* Copy courtesy of Pan Macmillan Australia *
Bridge of Clay by bestselling author Markus Zusak finally hit the shelves this month and was easily the most highly anticipated book on my radar this year.
Fortunate enough to receive an advanced copy, I was shocked to find the first 100 pages or so were a slog. I just couldn't wrap my head around who was narrating. The story is told by an omniscient narrator who is actually one of the characters. How’s that even possible? My reading began to settle only once I'd figured this out and made my peace with the impossibility of it.
Clay - of the title - is one of five Dunbar boys, and the strength of the novel is definitely the rough and tumble relationship between these brothers. As a reader without a brother, I found their interactions touching, and the warmth of their family life in the three bedroom house on Archer street definitely shined through.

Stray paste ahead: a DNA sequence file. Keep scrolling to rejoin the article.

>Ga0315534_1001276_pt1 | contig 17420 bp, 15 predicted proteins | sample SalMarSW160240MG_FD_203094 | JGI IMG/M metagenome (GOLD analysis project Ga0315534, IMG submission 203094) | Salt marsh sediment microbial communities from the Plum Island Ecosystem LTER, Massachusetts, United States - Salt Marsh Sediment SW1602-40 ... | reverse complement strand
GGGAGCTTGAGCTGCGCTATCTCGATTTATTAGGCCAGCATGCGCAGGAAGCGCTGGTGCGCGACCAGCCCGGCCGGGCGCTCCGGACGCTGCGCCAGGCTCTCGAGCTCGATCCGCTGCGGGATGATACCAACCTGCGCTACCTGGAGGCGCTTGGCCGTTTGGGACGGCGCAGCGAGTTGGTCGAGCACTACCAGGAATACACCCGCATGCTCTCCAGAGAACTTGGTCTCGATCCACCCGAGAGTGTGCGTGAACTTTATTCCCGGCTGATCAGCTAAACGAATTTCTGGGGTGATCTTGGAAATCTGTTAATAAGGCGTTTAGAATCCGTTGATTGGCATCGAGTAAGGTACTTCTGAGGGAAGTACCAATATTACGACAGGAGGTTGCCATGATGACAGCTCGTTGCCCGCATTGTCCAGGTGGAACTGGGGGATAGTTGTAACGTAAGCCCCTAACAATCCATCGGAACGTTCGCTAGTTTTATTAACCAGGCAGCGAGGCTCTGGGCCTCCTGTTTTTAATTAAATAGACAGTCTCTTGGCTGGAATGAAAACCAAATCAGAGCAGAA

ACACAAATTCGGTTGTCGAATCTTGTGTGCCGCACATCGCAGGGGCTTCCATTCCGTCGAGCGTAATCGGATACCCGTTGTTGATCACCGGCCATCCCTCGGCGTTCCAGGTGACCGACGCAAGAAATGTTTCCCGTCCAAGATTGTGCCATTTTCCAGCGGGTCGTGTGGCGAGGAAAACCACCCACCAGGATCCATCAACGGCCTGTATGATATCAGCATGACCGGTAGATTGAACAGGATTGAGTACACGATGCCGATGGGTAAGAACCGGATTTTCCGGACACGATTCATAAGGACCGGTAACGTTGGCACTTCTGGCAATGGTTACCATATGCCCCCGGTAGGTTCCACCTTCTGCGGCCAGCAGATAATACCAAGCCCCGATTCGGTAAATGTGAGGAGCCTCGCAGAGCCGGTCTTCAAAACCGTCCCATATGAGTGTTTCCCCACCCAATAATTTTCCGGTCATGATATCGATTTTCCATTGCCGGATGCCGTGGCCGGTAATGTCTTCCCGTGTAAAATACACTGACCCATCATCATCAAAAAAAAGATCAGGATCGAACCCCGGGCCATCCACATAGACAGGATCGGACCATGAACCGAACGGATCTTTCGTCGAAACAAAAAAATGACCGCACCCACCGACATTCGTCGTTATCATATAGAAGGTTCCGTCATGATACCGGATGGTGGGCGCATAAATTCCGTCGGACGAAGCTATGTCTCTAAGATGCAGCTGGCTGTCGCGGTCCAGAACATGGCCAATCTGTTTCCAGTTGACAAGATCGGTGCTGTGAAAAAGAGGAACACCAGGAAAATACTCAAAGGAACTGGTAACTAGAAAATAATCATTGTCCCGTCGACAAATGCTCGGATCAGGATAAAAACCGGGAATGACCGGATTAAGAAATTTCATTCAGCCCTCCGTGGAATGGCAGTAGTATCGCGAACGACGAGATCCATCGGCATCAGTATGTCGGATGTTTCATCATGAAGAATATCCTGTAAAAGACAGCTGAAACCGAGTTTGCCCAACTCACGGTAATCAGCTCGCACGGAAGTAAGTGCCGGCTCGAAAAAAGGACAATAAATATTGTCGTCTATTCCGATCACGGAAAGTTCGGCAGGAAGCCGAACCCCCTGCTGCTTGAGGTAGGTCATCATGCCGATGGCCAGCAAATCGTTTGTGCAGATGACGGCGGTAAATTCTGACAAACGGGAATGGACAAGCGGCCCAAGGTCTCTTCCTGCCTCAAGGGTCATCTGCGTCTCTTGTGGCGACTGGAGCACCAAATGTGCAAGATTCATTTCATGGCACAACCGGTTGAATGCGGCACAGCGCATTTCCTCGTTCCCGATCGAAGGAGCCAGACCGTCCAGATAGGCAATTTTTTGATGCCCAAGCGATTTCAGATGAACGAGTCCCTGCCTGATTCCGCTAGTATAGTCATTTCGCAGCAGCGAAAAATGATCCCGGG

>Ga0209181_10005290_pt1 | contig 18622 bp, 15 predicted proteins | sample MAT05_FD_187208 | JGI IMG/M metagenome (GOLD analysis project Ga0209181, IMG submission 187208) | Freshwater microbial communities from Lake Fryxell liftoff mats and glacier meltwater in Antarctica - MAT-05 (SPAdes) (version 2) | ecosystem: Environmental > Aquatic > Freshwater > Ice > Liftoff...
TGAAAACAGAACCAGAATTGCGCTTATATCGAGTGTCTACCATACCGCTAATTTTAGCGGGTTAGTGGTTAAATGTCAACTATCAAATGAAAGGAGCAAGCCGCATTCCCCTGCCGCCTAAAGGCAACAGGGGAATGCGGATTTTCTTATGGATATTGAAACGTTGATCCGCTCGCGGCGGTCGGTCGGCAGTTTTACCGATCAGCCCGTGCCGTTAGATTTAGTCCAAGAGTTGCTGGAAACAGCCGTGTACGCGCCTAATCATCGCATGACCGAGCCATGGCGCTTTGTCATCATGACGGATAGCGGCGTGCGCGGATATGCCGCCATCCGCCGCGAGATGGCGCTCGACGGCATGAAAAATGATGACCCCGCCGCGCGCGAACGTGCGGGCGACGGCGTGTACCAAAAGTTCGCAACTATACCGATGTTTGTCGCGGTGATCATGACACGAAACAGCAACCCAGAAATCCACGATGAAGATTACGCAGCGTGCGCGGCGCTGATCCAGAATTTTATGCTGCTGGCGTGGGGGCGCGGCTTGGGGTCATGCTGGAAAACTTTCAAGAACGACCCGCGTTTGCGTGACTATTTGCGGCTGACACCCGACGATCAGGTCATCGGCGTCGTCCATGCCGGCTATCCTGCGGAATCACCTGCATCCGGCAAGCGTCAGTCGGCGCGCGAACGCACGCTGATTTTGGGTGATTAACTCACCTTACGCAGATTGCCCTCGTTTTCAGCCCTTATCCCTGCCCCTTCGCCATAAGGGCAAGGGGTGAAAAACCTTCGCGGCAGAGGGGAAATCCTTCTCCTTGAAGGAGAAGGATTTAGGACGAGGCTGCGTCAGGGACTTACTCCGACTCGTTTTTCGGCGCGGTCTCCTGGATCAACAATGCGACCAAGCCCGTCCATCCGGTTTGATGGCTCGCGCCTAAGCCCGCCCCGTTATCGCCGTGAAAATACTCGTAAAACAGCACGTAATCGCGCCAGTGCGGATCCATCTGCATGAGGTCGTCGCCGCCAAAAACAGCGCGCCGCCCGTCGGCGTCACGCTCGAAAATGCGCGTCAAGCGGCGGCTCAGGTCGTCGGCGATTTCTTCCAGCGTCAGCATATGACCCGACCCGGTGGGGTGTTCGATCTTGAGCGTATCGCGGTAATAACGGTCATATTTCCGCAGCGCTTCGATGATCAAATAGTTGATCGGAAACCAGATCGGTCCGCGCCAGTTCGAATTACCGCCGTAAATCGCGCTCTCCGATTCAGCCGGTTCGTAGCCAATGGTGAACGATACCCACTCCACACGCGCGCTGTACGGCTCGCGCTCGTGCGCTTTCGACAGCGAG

The novel also includes backstories of the Dunbar parents as well as several other characters, which jumped forward and back in time seemingly without order. These organic leaps in storytelling were confusing in the beginning, with the multitude of characters, snippets of stories, numerous timelines and the obvious point to a larger story arc. In fact, if I wasn't in the hands of Markus Zusak I may have given up at this point and put the novel aside. I'm glad I didn't, but this complex writing style may be an obstacle to new readers of his work.
There are unifying themes of love and family and overall this is a very moving story. The writing and dialogue are quintessentially Australian and the landscape was perfectly conveyed.
Ultimately, I still favour The Messenger as my favourite book by Markus Zusak, but that's okay. It was exciting to read Bridge of Clay, but after taking 10-13 years to bring this manuscript to fruition, I think the author has earned a well deserved break.
My rating = ****